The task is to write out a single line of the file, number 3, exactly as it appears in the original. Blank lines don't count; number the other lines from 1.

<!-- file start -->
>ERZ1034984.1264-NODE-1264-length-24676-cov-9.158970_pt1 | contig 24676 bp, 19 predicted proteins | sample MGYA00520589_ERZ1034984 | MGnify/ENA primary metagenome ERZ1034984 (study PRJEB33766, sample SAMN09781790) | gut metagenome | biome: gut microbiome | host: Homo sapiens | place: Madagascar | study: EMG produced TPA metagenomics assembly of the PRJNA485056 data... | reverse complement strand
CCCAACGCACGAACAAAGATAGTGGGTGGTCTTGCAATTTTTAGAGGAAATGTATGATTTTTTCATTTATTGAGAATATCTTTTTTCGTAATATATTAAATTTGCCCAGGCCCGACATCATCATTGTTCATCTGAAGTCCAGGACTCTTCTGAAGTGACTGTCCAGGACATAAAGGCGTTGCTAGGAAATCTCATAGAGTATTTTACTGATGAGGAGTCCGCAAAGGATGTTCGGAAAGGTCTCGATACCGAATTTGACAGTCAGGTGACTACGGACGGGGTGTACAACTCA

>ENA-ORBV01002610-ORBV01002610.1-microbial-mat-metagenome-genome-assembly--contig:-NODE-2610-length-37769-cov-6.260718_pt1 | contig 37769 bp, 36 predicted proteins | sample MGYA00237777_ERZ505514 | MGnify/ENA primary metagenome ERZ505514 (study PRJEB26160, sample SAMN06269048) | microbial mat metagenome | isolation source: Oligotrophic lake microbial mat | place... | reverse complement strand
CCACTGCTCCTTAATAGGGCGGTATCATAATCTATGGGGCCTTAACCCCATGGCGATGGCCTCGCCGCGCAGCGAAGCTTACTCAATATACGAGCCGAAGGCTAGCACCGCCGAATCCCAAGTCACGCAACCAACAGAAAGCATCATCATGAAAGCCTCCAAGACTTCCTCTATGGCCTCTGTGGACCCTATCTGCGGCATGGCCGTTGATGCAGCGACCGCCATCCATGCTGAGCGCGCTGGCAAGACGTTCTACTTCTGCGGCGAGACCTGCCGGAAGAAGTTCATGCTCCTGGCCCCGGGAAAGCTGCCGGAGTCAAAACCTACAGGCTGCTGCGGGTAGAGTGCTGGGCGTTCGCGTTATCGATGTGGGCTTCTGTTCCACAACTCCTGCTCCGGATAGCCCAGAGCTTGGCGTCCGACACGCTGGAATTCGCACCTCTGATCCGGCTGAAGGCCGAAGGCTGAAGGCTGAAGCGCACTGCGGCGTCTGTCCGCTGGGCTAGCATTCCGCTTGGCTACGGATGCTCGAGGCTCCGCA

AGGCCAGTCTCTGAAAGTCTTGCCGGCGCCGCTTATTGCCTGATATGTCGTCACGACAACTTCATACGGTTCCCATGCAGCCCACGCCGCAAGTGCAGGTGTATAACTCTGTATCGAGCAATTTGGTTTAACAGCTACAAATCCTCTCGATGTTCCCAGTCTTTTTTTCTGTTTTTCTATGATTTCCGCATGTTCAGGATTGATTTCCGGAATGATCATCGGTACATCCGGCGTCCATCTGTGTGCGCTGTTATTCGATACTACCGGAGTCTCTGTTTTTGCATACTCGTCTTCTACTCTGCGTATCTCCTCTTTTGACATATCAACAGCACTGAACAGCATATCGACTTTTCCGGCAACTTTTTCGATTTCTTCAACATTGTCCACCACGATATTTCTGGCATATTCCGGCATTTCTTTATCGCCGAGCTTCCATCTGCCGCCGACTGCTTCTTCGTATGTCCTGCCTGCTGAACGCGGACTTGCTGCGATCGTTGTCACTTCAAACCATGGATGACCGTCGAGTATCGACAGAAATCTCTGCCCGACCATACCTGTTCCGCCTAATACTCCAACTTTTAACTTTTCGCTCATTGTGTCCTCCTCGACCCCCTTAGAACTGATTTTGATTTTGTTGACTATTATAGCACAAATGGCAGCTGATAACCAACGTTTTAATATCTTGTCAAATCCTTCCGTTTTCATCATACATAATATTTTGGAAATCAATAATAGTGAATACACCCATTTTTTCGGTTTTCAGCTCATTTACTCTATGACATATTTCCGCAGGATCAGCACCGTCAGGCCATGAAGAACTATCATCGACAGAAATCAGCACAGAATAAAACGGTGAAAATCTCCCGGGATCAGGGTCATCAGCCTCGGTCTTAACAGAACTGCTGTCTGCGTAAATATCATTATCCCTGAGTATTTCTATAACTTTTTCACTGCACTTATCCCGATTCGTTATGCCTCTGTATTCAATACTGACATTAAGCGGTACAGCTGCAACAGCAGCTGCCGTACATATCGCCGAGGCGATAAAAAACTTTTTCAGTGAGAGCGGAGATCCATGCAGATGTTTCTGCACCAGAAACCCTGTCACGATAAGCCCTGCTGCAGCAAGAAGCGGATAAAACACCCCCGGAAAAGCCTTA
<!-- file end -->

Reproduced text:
>ENA-ORBV01002610-ORBV01002610.1-microbial-mat-metagenome-genome-assembly--contig:-NODE-2610-length-37769-cov-6.260718_pt1 | contig 37769 bp, 36 predicted proteins | sample MGYA00237777_ERZ505514 | MGnify/ENA primary metagenome ERZ505514 (study PRJEB26160, sample SAMN06269048) | microbial mat metagenome | isolation source: Oligotrophic lake microbial mat | place... | reverse complement strand